This post originally ran on Juan Cole’s website.
Now that the Affordable Care Act (ACA, Obamacare) has beaten back all judicial challenges, it is worth revisiting its vast success. A single-payer system would have been far preferable. But the present system is substantially better than nothing. As Jay Bookman pointed out in early May in the Atlanta Journal-Constitution, none of the dire predictions of its critics have come true. There has been no jump in health-care costs. In fact, medical inflation has leveled off. The number of people who lost their insurance was no higher after the advent of Obamacare than it had been in previous years. It hasn’t killed employment– rather employment is up. Let us consider the success of the ACA.
1. Rand reports that in summer of 2013, there were 42 million uninsured Americans. By February of 2015, that number had fallen to 25.8 million. That is, nearly 17 millionmore Americans have health care than before Obamacare.
3. People without health care are in a very uncertain situation– they could have a medical emergency any time, and they have nothing to pay the hospital with. They also don’t get preventive care because they don’t pay to go see a doctor if they don’t have to. Obamacare will save an estimated 24,000 lives a year.
4. The International Business Timesobserved on the implications of the law for racial equality that:
“All racial and ethnic groups showed gains in coverage, but the biggest improvement came among minority groups. The uninsured rate for Hispanics dropped by more than 12 percent; African-American uninsured rates fell more than 9 percent and white uninsured rates fell more than 5 percent.”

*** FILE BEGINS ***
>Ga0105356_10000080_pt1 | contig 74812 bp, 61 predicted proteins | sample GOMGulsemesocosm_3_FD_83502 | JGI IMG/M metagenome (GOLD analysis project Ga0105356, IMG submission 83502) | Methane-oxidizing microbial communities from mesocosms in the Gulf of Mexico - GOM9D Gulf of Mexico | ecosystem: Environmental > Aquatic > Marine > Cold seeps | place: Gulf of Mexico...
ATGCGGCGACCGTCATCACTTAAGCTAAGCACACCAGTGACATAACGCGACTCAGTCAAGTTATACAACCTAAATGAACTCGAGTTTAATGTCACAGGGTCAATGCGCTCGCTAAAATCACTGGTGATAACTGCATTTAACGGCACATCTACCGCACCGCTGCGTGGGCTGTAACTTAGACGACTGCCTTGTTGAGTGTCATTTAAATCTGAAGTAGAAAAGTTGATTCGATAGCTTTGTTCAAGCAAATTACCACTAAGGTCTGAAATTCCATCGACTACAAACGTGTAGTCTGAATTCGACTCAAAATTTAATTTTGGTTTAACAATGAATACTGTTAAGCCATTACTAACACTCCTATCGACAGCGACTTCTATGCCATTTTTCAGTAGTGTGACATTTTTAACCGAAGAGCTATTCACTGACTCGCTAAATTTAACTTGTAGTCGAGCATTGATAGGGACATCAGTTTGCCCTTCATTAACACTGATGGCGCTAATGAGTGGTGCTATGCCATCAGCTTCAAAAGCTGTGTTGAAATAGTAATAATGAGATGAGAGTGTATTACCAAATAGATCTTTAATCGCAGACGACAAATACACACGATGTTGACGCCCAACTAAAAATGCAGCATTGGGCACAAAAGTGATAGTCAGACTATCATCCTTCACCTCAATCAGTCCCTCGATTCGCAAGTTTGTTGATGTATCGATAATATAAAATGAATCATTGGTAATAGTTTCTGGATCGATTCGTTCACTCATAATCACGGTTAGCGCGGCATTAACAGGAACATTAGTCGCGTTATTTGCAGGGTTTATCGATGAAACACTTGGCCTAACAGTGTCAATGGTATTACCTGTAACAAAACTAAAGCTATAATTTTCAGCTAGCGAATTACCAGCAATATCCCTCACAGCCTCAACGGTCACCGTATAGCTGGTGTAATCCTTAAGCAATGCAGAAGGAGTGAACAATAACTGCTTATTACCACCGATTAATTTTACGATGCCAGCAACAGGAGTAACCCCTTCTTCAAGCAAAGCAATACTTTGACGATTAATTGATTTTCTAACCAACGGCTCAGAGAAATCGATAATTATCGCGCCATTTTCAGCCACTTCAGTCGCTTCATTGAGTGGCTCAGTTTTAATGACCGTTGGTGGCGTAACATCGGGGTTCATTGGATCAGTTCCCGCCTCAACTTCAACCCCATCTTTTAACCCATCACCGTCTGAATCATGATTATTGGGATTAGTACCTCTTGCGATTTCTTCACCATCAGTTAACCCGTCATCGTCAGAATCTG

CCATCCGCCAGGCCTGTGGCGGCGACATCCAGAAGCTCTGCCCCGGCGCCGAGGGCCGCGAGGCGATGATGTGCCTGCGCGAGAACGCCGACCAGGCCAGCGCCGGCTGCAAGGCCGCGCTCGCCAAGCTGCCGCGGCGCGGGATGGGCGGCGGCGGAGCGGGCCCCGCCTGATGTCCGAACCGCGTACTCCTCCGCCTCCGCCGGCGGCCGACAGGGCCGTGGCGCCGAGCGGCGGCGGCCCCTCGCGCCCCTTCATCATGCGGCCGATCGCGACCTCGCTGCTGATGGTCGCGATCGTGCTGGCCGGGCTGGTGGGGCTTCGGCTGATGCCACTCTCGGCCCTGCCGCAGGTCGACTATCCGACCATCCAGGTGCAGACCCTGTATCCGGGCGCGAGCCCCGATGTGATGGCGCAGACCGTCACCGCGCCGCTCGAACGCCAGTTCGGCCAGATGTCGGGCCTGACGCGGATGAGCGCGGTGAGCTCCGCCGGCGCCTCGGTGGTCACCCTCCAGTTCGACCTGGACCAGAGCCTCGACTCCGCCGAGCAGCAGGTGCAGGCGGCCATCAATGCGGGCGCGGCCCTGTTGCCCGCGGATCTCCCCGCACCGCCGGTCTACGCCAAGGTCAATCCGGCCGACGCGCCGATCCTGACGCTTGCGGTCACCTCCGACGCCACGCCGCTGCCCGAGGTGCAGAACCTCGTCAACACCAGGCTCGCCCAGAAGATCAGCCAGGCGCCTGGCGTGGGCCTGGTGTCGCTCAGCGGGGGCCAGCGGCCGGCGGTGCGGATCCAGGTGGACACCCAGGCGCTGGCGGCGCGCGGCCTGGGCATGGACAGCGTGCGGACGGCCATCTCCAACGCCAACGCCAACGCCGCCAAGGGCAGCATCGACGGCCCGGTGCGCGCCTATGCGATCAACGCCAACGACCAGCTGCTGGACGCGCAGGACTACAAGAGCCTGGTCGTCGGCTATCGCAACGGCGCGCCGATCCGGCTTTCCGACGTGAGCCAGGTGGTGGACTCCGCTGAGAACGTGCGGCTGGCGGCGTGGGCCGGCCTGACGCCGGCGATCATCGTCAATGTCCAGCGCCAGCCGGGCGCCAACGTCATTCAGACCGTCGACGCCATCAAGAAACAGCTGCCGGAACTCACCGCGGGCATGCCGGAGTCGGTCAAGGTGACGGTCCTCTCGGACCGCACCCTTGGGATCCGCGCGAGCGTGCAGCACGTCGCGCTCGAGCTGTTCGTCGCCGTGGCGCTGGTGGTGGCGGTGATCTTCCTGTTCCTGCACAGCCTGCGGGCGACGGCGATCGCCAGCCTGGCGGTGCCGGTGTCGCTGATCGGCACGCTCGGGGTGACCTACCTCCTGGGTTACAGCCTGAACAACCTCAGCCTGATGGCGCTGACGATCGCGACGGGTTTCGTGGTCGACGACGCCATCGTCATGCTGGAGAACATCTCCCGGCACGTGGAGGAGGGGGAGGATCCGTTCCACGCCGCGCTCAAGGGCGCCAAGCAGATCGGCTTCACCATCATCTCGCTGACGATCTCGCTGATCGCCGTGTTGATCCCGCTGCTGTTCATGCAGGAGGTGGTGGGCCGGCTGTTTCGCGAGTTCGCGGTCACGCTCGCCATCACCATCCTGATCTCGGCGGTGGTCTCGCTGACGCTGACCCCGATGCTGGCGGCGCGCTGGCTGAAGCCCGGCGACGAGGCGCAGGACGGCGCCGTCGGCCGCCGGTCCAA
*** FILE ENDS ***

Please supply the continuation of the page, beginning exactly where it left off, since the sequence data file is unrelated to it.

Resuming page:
5. Women have been especially helped by Obamacare. They now pay the same premiums as men, which did not used to be the case. Even by early January, there had been a 5.5% decline in the number of uninsured women since 2013:
“Up until last year, insurance companies could — and often did — charge women different premiums than men for the same coverage. As of January 1, 2014, the ACA prohibits this gender discrimination. In part because of improved options and affordability, today’s report outlines a significant 5.5 percentage point decline in the uninsured rate among women between the ages of 18 and 64 since 2013.”
6. Many more children how have health care. It had earlier been found that:
“New research documents the long-term benefits of Medicaid coverage in childhood. The National Bureau of Economic Research compared children eligible for Medicaid during childhood to their non-eligible peers and found that the Medicaid-eligible children were more likely to attend college, make greater contributions as adult taxpayers, and live longer than those without coverage.”
Obamacare, some of which is covered by medicaid expansion in sane states, should have the same effect, enriching these lives and enriching us all.